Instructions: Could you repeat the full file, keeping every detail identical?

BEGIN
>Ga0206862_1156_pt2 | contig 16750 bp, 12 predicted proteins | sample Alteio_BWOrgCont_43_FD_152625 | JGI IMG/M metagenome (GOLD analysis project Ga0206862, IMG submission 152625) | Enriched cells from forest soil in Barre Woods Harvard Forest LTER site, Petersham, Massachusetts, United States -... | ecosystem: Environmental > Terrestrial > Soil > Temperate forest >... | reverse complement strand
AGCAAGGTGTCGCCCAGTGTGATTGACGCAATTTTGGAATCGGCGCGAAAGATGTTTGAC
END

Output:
>Ga0206862_1156_pt2 | contig 16750 bp, 12 predicted proteins | sample Alteio_BWOrgCont_43_FD_152625 | JGI IMG/M metagenome (GOLD analysis project Ga0206862, IMG submission 152625) | Enriched cells from forest soil in Barre Woods Harvard Forest LTER site, Petersham, Massachusetts, United States -... | ecosystem: Environmental > Terrestrial > Soil > Temperate forest >... | reverse complement strand
AGCAAGGTGTCGCCCAGTGTGATTGACGCAATTTTGGAATCGGCGCGAAAGATGTTTGAC